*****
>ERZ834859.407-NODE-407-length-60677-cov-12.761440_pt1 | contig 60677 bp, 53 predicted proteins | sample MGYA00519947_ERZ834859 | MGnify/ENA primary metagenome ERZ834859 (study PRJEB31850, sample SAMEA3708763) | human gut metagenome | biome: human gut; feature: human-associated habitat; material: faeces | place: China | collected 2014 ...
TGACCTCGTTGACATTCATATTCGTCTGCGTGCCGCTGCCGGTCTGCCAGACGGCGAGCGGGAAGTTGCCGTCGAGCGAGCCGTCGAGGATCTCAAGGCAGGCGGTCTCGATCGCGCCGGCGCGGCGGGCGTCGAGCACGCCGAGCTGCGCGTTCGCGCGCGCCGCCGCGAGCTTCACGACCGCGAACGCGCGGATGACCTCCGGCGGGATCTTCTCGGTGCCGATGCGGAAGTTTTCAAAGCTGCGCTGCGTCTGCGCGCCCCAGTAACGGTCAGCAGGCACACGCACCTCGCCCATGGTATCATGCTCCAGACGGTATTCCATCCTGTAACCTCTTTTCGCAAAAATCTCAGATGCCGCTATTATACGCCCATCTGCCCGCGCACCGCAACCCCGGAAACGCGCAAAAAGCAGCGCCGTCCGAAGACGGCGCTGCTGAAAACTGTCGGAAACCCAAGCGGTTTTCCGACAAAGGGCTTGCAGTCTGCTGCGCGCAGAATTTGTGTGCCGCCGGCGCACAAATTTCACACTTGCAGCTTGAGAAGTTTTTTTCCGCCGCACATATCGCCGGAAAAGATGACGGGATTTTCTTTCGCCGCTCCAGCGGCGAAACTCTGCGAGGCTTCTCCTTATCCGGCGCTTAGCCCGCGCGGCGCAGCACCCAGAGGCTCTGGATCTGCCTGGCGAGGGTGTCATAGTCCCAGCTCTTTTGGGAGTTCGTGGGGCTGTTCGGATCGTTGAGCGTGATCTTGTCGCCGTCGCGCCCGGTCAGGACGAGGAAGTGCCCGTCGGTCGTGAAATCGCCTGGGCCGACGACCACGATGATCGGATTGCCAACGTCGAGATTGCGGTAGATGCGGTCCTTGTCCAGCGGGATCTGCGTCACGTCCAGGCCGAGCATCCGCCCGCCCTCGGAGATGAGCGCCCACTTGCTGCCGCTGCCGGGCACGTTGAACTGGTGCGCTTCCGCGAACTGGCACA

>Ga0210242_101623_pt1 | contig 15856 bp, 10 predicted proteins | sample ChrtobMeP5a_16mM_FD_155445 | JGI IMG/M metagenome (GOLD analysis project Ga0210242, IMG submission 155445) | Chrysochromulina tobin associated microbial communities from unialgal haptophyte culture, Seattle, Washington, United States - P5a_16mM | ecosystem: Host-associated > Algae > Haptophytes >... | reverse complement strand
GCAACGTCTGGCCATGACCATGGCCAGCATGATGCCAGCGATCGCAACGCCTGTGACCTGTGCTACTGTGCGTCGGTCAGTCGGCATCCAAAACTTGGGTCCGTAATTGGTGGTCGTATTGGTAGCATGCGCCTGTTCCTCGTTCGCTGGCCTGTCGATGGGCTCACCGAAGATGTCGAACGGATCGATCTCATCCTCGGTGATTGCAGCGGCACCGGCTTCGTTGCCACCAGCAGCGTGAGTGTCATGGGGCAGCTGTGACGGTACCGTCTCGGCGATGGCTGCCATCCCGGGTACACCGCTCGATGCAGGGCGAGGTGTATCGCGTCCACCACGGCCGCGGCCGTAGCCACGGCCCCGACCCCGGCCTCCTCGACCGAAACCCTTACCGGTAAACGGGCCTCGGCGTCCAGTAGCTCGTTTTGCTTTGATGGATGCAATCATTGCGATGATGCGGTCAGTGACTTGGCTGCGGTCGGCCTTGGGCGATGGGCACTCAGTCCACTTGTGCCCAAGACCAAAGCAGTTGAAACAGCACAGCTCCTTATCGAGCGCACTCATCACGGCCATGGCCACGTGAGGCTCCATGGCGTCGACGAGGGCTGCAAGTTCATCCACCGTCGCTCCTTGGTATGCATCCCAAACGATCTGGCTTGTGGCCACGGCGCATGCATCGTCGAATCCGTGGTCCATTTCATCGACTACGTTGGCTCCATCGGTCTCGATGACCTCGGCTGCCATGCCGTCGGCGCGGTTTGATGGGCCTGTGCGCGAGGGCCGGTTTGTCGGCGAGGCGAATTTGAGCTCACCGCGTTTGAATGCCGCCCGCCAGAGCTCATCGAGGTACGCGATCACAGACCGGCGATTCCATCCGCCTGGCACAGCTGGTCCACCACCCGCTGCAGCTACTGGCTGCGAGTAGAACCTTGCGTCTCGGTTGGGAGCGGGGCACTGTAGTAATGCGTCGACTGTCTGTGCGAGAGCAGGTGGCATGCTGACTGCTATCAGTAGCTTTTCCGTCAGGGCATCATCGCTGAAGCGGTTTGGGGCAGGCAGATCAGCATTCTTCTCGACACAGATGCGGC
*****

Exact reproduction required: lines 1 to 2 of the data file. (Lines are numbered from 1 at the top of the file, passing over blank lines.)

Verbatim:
>ERZ834859.407-NODE-407-length-60677-cov-12.761440_pt1 | contig 60677 bp, 53 predicted proteins | sample MGYA00519947_ERZ834859 | MGnify/ENA primary metagenome ERZ834859 (study PRJEB31850, sample SAMEA3708763) | human gut metagenome | biome: human gut; feature: human-associated habitat; material: faeces | place: China | collected 2014 ...
TGACCTCGTTGACATTCATATTCGTCTGCGTGCCGCTGCCGGTCTGCCAGACGGCGAGCGGGAAGTTGCCGTCGAGCGAGCCGTCGAGGATCTCAAGGCAGGCGGTCTCGATCGCGCCGGCGCGGCGGGCGTCGAGCACGCCGAGCTGCGCGTTCGCGCGCGCCGCCGCGAGCTTCACGACCGCGAACGCGCGGATGACCTCCGGCGGGATCTTCTCGGTGCCGATGCGGAAGTTTTCAAAGCTGCGCTGCGTCTGCGCGCCCCAGTAACGGTCAGCAGGCACACGCACCTCGCCCATGGTATCATGCTCCAGACGGTATTCCATCCTGTAACCTCTTTTCGCAAAAATCTCAGATGCCGCTATTATACGCCCATCTGCCCGCGCACCGCAACCCCGGAAACGCGCAAAAAGCAGCGCCGTCCGAAGACGGCGCTGCTGAAAACTGTCGGAAACCCAAGCGGTTTTCCGACAAAGGGCTTGCAGTCTGCTGCGCGCAGAATTTGTGTGCCGCCGGCGCACAAATTTCACACTTGCAGCTTGAGAAGTTTTTTTCCGCCGCACATATCGCCGGAAAAGATGACGGGATTTTCTTTCGCCGCTCCAGCGGCGAAACTCTGCGAGGCTTCTCCTTATCCGGCGCTTAGCCCGCGCGGCGCAGCACCCAGAGGCTCTGGATCTGCCTGGCGAGGGTGTCATAGTCCCAGCTCTTTTGGGAGTTCGTGGGGCTGTTCGGATCGTTGAGCGTGATCTTGTCGCCGTCGCGCCCGGTCAGGACGAGGAAGTGCCCGTCGGTCGTGAAATCGCCTGGGCCGACGACCACGATGATCGGATTGCCAACGTCGAGATTGCGGTAGATGCGGTCCTTGTCCAGCGGGATCTGCGTCACGTCCAGGCCGAGCATCCGCCCGCCCTCGGAGATGAGCGCCCACTTGCTGCCGCTGCCGGGCACGTTGAACTGGTGCGCTTCCGCGAACTGGCACA